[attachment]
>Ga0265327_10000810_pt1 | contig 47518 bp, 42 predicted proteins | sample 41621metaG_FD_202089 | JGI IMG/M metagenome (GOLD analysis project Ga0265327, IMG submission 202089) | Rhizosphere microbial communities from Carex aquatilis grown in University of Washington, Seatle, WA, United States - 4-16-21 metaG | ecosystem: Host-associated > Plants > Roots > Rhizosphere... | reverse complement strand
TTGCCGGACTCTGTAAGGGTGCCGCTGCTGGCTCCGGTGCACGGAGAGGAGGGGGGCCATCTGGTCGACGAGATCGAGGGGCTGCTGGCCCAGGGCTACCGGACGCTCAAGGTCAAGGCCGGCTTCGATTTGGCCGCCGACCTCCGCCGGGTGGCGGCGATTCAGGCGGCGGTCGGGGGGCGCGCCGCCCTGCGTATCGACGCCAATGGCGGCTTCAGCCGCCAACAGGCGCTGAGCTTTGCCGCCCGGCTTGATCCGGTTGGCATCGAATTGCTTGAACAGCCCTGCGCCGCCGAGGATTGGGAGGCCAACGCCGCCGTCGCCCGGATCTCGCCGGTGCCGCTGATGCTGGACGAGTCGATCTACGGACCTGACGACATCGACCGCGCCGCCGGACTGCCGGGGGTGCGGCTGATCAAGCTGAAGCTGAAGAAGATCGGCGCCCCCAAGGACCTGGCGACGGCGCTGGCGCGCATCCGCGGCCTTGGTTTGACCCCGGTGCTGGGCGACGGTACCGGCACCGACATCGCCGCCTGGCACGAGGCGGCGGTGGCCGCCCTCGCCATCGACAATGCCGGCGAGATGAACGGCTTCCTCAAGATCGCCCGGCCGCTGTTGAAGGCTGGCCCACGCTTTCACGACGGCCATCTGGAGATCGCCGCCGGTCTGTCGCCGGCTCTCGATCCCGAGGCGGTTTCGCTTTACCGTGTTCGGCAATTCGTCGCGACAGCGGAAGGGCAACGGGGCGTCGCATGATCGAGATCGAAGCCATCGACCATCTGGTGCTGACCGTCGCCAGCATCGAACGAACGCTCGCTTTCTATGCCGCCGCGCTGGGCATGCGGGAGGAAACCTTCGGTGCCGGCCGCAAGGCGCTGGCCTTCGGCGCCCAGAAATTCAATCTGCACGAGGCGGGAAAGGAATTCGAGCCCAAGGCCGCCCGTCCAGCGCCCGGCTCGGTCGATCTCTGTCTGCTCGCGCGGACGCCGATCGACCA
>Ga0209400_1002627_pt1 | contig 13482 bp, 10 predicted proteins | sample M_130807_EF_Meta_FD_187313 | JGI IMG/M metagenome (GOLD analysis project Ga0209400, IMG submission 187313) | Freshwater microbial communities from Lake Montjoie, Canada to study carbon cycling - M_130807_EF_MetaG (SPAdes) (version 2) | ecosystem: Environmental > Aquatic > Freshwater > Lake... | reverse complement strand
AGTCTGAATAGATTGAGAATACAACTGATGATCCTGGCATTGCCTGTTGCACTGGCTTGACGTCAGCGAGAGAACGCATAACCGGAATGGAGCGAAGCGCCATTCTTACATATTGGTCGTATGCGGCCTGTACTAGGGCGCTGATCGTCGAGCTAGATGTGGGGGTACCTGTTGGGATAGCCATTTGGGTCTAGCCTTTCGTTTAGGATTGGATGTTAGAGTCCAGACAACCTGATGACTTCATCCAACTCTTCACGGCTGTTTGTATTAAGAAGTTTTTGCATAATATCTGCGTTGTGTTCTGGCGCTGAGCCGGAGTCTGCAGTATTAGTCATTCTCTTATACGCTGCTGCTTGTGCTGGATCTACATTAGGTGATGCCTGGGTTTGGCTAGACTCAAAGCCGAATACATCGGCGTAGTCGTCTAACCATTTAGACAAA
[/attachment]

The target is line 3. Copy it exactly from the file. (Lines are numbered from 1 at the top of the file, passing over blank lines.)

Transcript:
>Ga0209400_1002627_pt1 | contig 13482 bp, 10 predicted proteins | sample M_130807_EF_Meta_FD_187313 | JGI IMG/M metagenome (GOLD analysis project Ga0209400, IMG submission 187313) | Freshwater microbial communities from Lake Montjoie, Canada to study carbon cycling - M_130807_EF_MetaG (SPAdes) (version 2) | ecosystem: Environmental > Aquatic > Freshwater > Lake... | reverse complement strand